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KISS is only one acronym or abbreviation for the minimalist approach I’m referring to in this post. Another popular way to put it is “less is more”. Maybe my favorite is “simplicity is the ultimate sophistication”.

There are lots of definitions of value found in our various appraisal organizations. Not just value-in-use and value-in-exchange, but there are value definitions specific to whether the subject property will be removed or stay in place, whether it will have the same use or a different use, whether earnings of the business support continued use or not, and even ones which allow the appraiser to expand or redefine the value sought as dictated by the needs of the appraisal.  Those definitions are not in our property tax statutes or case law.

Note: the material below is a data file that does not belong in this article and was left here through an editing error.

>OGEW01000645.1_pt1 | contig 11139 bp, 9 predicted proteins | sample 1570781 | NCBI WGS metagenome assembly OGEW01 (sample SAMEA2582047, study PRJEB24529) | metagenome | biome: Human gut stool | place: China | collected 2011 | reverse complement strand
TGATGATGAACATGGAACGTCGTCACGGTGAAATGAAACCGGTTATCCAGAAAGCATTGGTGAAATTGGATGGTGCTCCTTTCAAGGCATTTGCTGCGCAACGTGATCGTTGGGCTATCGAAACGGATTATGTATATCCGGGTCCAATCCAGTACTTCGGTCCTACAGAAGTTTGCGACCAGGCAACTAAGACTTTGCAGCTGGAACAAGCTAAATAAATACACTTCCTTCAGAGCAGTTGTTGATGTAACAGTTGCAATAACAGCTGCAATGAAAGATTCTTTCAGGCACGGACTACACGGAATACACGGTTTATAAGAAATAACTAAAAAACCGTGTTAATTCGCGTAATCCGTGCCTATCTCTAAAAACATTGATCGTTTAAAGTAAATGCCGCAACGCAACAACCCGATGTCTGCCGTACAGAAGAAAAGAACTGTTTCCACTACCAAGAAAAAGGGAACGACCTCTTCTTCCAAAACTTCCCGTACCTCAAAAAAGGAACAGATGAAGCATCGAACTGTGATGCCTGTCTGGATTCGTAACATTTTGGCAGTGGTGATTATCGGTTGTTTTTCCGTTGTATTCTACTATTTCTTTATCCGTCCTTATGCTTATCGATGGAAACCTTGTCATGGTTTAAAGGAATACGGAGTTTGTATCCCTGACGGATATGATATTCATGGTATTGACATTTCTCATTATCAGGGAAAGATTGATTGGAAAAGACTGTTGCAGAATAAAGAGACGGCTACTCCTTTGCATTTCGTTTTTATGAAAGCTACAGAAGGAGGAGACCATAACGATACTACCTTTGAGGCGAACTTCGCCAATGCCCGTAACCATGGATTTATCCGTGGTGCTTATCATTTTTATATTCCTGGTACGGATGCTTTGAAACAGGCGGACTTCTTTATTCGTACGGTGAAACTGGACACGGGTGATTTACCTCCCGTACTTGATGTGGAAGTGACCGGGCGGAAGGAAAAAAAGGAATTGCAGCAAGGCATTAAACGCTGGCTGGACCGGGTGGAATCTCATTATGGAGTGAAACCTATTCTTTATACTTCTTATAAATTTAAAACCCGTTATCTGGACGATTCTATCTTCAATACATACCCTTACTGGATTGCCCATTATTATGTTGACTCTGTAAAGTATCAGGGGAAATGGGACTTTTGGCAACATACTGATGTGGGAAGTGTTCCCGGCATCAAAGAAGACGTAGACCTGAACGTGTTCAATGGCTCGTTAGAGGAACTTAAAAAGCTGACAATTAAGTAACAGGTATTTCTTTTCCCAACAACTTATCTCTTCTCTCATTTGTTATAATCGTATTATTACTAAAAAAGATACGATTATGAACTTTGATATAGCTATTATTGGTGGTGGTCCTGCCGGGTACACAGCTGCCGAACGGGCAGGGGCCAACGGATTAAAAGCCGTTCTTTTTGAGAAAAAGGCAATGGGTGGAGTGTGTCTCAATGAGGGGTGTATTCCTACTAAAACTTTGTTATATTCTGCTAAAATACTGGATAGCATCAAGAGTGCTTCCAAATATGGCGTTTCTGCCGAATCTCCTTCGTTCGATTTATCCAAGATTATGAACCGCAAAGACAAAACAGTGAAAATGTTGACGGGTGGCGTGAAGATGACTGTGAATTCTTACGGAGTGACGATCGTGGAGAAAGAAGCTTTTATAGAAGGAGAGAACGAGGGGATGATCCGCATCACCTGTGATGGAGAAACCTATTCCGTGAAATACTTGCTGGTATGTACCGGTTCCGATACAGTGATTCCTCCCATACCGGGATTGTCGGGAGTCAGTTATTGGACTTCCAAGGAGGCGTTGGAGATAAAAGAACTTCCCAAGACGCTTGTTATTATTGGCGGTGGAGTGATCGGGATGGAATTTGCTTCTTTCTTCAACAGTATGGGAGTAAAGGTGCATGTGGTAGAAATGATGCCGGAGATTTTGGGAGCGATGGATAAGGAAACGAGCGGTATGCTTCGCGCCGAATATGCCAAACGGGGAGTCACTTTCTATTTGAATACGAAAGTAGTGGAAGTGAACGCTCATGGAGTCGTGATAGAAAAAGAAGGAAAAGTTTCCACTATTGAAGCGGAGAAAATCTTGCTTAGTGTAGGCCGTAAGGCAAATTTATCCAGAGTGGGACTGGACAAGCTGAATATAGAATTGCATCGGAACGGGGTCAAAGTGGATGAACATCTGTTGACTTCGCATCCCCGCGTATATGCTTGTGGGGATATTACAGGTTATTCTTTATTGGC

Let’s talk about something more simple for a minute, the appraisal process. I’m glad it is the same process for both mass appraisers and fee appraisers. For example, consider a single-property appraisal assignment (not for property tax purposes)  with the subject being a single location of a well-known retail chain. For some reason, the client may need to know the value of the personal property and equipment if it needed to be sold. The appraiser would probably recognize that assignment as one where there is a compulsion to sell. Therefore, in the first step of the appraisal process, the definition of the problem, the appraiser would identify the purpose and use of the appraisal and define the value sought,  something like an orderly liquidation value. Orderly liquidation value assumes the property would be sold piecemeal. (Valuing Machinery and Equipment: The Fundamentals of Appraising Machinery and Technical Assets. (2011). Washington, D.C.: American Society of Appraisers, p.11) So in the next step of the appraisal process, the scope of work, the appraiser might determine they need to find out what similar property (same quality and condition) usually sells for on the secondary market, piecemeal. The client above needs to know a specific value, orderly liquidation, assuming perhaps something is different than reality. In other words, the question is what if the property needed to be sold.